What are some common bankruptcy myths?
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What are some common bankruptcy myths?

| Dec 18, 2020 | Bankruptcy

While filing for bankruptcy is a major decision, it is often the best option for people to get their finances on track. However, prevailing myths and misconceptions scare some people away from filing, which only makes their financial situation worse. 

If you are weighing your options, it is important to know fact from fiction when it comes to bankruptcy. U.S. News & World Report offers the following clarifications so you take the right steps. 

Myth #1: Filing for bankruptcy means you are bad with money

It is true some people get in financial trouble due to overspending. However, many more people end up filing because they or someone they love become ill and require medication attention. Even if you have health insurance, you may still wind up in debt because of illness when certain treatments and therapies are not covered. Loss of employment is another cause of financial instability. If your employer goes under or lays off workers, it will be difficult to keep on bills, your mortgage, and other expenses.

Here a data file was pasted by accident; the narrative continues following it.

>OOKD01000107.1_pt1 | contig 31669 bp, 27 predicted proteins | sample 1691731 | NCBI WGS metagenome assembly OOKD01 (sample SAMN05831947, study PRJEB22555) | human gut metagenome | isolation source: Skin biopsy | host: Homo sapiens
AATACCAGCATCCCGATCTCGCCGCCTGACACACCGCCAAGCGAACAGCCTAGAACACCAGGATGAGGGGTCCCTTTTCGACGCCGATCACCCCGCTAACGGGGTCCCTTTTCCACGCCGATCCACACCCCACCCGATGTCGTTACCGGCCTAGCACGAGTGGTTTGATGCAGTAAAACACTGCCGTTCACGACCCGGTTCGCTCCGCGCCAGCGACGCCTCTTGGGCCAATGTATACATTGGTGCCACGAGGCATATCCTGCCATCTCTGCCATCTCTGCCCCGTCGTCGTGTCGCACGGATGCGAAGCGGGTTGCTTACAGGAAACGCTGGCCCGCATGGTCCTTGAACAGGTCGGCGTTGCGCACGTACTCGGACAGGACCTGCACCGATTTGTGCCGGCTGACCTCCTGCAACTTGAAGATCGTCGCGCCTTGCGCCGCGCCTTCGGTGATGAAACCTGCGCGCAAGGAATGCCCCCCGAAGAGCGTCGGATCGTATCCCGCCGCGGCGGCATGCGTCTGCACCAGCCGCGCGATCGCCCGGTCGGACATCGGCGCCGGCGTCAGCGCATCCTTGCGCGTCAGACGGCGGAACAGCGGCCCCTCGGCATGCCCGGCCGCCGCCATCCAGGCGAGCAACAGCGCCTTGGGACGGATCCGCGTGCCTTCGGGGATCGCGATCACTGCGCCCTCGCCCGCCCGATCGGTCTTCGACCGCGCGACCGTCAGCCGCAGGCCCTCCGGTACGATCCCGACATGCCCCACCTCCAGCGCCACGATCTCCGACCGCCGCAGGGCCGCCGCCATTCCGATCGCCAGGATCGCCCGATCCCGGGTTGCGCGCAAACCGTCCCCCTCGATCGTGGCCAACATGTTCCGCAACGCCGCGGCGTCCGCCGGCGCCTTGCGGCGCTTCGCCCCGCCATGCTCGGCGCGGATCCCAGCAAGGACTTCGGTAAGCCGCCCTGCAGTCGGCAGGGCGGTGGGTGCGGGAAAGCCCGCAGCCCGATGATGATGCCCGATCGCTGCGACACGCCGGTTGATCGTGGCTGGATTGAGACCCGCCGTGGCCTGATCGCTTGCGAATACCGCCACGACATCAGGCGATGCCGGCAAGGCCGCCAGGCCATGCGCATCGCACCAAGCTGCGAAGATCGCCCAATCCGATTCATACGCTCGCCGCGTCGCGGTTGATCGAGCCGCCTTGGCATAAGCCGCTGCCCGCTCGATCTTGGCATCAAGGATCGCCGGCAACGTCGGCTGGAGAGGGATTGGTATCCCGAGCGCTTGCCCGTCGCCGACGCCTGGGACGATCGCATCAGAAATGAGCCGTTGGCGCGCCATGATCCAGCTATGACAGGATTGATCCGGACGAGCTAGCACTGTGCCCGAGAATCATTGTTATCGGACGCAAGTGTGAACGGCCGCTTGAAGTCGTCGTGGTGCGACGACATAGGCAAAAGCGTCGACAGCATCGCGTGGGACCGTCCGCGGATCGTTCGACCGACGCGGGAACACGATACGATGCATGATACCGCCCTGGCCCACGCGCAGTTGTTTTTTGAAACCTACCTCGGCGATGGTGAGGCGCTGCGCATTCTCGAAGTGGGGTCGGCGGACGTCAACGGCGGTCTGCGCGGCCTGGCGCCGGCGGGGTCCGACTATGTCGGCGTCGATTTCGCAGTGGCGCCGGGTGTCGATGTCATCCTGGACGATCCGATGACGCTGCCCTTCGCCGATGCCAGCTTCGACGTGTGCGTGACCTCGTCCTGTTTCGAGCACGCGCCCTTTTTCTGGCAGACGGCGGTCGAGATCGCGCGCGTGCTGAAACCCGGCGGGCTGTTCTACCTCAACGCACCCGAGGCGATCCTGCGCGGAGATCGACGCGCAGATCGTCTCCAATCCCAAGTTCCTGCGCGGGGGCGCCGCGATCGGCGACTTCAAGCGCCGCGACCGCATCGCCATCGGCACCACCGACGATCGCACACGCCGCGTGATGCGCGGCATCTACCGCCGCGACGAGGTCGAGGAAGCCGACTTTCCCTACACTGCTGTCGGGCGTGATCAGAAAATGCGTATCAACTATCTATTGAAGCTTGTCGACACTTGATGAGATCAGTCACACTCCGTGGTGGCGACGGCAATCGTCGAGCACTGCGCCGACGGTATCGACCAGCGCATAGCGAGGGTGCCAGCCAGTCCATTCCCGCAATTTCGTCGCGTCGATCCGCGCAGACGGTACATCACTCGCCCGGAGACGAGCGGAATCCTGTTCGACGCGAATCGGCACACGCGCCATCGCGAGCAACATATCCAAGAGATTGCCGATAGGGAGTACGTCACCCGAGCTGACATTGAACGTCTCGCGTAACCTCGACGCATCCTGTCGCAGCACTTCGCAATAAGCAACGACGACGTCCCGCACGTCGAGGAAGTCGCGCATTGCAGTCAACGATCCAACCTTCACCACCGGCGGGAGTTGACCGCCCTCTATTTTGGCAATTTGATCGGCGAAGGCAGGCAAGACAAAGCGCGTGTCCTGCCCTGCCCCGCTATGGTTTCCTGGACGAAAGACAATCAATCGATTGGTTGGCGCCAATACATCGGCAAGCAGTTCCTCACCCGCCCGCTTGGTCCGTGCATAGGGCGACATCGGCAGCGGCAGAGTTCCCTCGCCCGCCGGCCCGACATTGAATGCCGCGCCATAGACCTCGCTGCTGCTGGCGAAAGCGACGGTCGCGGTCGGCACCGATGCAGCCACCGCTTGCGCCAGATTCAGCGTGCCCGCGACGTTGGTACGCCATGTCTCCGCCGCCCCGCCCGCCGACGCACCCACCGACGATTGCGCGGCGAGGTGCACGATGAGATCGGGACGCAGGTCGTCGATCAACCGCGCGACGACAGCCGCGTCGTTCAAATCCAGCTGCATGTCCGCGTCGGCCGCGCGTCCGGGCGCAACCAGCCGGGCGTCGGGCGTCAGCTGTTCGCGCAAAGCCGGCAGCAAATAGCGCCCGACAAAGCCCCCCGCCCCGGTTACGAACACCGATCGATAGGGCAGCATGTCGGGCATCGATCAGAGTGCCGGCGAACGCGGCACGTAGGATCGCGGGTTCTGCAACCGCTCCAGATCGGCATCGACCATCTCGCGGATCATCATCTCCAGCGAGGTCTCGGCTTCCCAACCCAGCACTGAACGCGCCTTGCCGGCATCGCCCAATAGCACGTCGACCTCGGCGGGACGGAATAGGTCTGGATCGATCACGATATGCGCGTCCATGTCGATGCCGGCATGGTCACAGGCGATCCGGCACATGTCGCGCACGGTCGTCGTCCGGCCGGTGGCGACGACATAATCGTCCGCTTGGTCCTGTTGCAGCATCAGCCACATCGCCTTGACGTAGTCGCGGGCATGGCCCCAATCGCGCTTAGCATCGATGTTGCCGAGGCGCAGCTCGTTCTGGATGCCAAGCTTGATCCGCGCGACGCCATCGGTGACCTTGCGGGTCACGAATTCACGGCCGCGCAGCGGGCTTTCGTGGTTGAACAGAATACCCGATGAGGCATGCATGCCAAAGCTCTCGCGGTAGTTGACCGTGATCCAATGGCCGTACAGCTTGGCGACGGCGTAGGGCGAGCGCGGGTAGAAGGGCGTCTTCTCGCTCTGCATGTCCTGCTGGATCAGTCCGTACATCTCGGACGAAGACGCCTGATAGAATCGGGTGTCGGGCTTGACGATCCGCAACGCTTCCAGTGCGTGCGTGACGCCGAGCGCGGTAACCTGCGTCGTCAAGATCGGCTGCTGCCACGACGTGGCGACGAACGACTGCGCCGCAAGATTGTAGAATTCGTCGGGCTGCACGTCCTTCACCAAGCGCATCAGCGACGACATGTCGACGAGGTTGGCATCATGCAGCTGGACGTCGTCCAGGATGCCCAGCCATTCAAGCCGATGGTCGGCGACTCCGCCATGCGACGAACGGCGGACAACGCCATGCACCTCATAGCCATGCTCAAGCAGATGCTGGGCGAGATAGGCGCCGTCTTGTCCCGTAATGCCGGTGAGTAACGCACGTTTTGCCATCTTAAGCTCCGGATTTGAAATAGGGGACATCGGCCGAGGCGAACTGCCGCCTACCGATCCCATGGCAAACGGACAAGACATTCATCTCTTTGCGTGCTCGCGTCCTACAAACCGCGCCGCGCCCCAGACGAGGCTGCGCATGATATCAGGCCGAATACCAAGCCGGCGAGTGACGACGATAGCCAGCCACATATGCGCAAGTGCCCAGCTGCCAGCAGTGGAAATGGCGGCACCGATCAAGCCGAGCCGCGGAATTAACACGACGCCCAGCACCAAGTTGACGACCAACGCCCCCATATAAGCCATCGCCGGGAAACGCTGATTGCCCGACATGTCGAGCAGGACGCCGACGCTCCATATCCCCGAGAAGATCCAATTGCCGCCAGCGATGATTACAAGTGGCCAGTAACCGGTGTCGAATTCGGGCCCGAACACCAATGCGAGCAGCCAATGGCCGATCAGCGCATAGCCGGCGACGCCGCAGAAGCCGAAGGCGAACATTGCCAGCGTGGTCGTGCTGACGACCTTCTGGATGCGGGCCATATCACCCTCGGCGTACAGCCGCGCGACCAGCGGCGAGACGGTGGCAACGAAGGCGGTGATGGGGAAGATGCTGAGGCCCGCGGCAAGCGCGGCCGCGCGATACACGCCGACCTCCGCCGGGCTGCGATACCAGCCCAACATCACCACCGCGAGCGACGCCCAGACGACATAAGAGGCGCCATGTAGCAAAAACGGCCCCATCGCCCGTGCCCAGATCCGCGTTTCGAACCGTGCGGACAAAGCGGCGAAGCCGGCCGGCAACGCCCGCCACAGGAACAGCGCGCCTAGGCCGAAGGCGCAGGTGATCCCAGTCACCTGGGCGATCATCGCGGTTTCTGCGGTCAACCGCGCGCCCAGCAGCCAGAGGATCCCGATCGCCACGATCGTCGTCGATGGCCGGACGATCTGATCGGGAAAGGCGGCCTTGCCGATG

Myth #2: You will ruin your credit

Bankruptcy stays on your credit report for ten years, but its effect will decrease with each passing year. That means you could be on your way back to building a good financial record within two or three years after filing. Keep in mind being badly in debt, making late payments, or missing payments also affects your credit score negatively. 

Myth #3: You can max out your credit cards without paying it back

There are rules about excessive spending leading up to your bankruptcy filing. Red flags include cash advances of $1,000 and luxury purchases of $725 or more shortly before you file. In addition to not discharging those expenses, fraudulent spending can also cause a denial of your case.